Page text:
A few days ago an online friend posted a link about a mom who, to help her 8-year-old daughter “be perfect,” win pageants and “become a big star,” is reported to have repeatedly injected the child with botox. Melissa challenged her readers to say something loving and compassionate to the Mom. It took me a while but here’s my attempt.
I don’t agree with what you’re doing, but I choose to believe that you want what’s best for your child. In that spirit, I have a few thoughts to share.
Even though your daughter may be telling you she enjoys these treatments (and the waxing!) I wonder what else she thinks. Despite our best intentions, kids sometimes understand our support in ways that we don’t intend. Are you sure she is interpreting this “beauty obsession” of yours as support? What if she sees the opposite? What if she believes you are trying to make her “less hideous?”
There was a picture. Your daughter is beautiful. Let’s assume that all three of us agree on that. What about the “big star” thing?
I raised a big star. Click To Tweet
I raised a big star. So did my husband. Some of our friends did, too. But you won’t see them on a pageant runway, in the Hockey Hall of Fame, or in the winner’s circle at Saratoga. They star in their lives, their jobs, and their communities. They are All-Star friends and stellar parents. They are kind and generous and smart and hardworking. And loved.
They are All-Star friends and stellar parents. Click To Tweet
This might not be the stardom you’ve got in mind but have you considered the possibility that she may not become “the other type” of a star? Please, please, please support her in preparing for either result.
Back when the only career my 9-year-old could imagine was playing left wing for the Boston Bruins, I didn’t tell him it was impossible. Instead, we looked together at the:
- number of kids enrolled in youth hockey v. the number of NHL players
- importance of diet, exercise and injury prevention
- length of professional athletic careers and the need to have a “Plan B”
- importance of teamwork
- negotiation skills along with the ability to read and understand contracts
- fame can sometimes help sidetrack people from their values
Congratulations for helping her dream big. Click To Tweet
I’ll bet there are essential life skills you can help develop in your daughter — even within the pageant settings. You should be congratulated for helping her dream big. I hope your big dreams include all of the other unique contributions she’ll be able to make — with or without media stardom. Please help her value the rest of her beauty.
P.S. I’d have written sooner, but I had a hard time with the statement about helping her “be perfect.” And remember to enjoy today and her already perfect 8-year-old self.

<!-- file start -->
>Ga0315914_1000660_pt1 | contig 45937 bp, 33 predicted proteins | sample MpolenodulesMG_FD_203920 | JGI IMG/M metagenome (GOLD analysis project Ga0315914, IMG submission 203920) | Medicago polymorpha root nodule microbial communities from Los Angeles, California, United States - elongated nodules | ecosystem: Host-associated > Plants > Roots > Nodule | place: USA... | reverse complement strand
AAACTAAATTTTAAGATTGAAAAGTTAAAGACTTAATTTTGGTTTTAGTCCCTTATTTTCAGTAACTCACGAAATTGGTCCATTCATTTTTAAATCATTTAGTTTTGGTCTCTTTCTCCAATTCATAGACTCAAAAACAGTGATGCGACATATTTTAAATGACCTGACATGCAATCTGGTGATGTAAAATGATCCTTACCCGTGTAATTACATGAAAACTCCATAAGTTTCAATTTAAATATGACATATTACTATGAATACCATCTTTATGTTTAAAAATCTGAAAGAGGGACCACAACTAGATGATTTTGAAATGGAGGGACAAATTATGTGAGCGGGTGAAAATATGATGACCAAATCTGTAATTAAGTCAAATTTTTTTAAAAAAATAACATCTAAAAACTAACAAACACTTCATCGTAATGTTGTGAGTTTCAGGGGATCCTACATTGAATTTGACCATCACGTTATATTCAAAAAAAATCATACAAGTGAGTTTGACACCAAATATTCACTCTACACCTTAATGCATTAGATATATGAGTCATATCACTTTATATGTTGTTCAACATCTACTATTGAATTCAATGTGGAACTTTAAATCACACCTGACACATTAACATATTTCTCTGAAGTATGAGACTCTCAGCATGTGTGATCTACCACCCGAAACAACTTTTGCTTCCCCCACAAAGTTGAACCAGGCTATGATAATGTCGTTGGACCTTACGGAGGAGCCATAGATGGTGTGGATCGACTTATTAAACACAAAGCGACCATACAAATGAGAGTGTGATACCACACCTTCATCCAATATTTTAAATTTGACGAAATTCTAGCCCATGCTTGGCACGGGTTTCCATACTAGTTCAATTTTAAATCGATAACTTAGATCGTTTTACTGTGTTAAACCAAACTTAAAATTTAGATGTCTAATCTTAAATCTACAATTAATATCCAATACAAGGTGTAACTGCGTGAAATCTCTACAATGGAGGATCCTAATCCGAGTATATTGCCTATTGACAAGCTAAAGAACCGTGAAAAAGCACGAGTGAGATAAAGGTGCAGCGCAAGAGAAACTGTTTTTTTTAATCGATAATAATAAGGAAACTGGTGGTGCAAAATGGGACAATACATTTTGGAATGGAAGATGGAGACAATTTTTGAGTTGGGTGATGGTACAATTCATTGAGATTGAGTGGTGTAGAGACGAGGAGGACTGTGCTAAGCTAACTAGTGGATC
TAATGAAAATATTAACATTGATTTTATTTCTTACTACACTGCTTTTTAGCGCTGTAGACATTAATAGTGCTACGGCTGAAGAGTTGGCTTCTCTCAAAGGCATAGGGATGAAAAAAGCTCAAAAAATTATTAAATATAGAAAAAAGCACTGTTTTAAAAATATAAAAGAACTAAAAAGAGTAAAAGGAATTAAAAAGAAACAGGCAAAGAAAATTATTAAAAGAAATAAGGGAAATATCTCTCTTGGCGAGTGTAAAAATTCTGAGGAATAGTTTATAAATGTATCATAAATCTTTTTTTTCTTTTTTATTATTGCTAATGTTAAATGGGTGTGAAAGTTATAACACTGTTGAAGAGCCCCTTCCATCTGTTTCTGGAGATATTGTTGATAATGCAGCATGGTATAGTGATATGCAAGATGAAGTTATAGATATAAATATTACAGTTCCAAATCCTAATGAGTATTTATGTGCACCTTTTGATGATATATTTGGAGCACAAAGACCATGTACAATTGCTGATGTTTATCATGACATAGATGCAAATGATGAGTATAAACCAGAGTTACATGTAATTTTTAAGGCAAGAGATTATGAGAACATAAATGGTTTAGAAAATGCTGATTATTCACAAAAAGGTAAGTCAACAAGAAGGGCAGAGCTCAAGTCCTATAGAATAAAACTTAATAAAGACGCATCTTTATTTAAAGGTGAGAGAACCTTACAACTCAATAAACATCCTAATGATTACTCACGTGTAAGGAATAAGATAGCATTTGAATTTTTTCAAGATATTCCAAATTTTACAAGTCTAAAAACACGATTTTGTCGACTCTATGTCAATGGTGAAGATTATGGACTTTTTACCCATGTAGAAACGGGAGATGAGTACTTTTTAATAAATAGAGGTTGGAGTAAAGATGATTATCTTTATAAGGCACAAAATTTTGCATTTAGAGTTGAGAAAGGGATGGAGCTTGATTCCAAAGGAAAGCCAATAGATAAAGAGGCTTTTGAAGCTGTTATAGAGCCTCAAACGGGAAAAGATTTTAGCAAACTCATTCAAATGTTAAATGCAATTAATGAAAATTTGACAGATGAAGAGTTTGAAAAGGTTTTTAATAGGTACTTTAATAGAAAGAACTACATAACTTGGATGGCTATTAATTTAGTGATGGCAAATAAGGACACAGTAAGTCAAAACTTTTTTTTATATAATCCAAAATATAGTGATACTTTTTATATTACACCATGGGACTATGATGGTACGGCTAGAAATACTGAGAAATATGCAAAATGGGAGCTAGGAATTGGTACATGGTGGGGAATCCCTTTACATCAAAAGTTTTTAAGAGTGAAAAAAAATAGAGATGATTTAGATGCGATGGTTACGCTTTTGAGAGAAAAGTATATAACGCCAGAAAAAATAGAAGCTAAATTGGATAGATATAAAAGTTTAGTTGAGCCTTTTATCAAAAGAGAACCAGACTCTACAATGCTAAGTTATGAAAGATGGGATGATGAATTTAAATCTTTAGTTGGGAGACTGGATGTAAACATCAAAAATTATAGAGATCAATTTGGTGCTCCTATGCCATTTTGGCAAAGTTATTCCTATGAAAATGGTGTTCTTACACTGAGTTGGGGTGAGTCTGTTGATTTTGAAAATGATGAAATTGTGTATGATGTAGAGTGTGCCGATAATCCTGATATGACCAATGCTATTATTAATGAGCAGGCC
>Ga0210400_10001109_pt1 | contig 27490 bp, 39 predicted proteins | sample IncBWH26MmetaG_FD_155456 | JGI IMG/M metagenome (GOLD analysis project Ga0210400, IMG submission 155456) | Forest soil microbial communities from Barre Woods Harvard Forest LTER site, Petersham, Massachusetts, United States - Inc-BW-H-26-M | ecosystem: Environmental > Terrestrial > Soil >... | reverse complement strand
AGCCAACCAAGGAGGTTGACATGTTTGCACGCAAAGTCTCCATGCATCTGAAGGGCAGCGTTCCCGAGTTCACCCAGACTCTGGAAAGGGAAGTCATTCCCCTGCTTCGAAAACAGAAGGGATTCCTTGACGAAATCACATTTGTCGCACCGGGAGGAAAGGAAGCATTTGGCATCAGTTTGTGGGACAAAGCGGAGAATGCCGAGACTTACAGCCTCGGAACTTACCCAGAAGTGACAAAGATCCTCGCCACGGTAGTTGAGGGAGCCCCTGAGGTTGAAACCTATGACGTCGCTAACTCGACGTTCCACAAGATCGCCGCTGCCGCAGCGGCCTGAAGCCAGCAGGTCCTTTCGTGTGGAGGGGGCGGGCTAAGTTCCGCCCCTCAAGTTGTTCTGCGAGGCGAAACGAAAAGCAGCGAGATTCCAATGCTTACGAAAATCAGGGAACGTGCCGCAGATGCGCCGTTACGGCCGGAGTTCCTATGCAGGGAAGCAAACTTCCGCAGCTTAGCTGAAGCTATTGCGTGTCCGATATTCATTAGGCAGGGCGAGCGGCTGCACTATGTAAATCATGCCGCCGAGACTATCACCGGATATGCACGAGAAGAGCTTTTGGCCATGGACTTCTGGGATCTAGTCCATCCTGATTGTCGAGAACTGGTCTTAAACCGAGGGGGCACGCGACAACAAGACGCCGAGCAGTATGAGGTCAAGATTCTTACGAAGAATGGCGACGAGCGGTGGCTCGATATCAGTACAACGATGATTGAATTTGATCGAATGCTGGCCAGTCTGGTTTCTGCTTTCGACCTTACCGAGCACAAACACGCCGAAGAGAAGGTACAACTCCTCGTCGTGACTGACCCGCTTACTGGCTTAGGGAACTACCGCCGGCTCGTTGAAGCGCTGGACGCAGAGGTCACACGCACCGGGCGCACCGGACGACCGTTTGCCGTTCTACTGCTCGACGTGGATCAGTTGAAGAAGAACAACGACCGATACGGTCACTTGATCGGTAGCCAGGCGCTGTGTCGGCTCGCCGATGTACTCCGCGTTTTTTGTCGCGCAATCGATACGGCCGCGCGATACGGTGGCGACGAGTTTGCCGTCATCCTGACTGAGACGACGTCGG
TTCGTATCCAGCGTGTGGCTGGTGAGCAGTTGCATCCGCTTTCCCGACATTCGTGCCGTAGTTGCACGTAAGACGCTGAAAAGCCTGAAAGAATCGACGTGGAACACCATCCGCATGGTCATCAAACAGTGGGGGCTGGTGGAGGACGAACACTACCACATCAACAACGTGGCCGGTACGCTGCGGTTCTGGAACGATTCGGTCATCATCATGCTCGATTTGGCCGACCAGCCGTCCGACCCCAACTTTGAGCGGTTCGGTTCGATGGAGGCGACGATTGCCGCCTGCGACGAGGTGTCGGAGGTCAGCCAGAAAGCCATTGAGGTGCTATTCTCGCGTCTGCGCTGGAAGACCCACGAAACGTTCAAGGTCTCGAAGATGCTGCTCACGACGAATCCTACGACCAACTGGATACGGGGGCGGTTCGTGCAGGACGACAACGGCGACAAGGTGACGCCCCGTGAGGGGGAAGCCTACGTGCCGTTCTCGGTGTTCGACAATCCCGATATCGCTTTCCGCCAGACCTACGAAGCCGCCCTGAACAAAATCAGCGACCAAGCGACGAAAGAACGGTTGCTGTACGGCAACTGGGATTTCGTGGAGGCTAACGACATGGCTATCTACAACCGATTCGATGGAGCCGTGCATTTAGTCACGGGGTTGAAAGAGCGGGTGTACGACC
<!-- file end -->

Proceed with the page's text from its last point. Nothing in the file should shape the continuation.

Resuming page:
Brilliant open letter to that mother who injects her own child with Botox in her face (Seriously, that mother is already committing abuse on that poor kid). Just want you to know that you are not the only one who is concerned and upset.
Thank you for taking the time to add your thoughts. I know that many people are concerned and frustrated by this sort of thing… that’s why I’m trying to add something useful to the conversation. It’s too easy just to be critical and dismissive. I appreciate your kind comment.
Keyuri Joshi (on the ball parent coach)
Well said Andrea. And you said it nicely… I suspect because you have AWESOME life skills!
Thanks, Keyuri. Awesome, huh? Probably just a little “Fall down seven times, get up eight.” LOL
So powerful and well written, Andrea! I see this blog post becoming an article in some national parent/teen/family magazine where MANY others would read and benefit from your “letter.” As a former teacher, I see this audience also enjoying your word wisdom as well.
Thank you for your kind words. Wanna be my agent??? 😉
Wow … very powerful and well written. I’m glad you took time to write as I am not sure I could have been as kind. Thank you
I try to stand by the belief that we’re all doing the best we can with what we’ve got.
This is a powerful letter Andrea and acknowledgement of our desire as parents to support our children in living their dreams and the responsibility to empower them with a belief in themselves no matter whether the dream develops into reality or not. One of the last lines brought it all home for me though, “Please help her value the rest of her beauty.” When we encourage our children to see the beauty of their wholeness, lines and all, we are then in service of their growth rather than burdening them with ours.
Thanks, Kelley. You’ve hit on what I think is one of the most important questions parents need to ask themselves: is this for my child or for me?
That was a wonderful response. I have to be honest and say that you were a lot kinder to that mother than I would have been. I guess there was a lesson for all of us in your letter!
This is powerful, Andrea. Thank you sharing your heart-centered letter. Your words are kind and I love how you weaved in your parenting experiences. May your pearls of wisdom help parents to support and listen to their children’s dreams.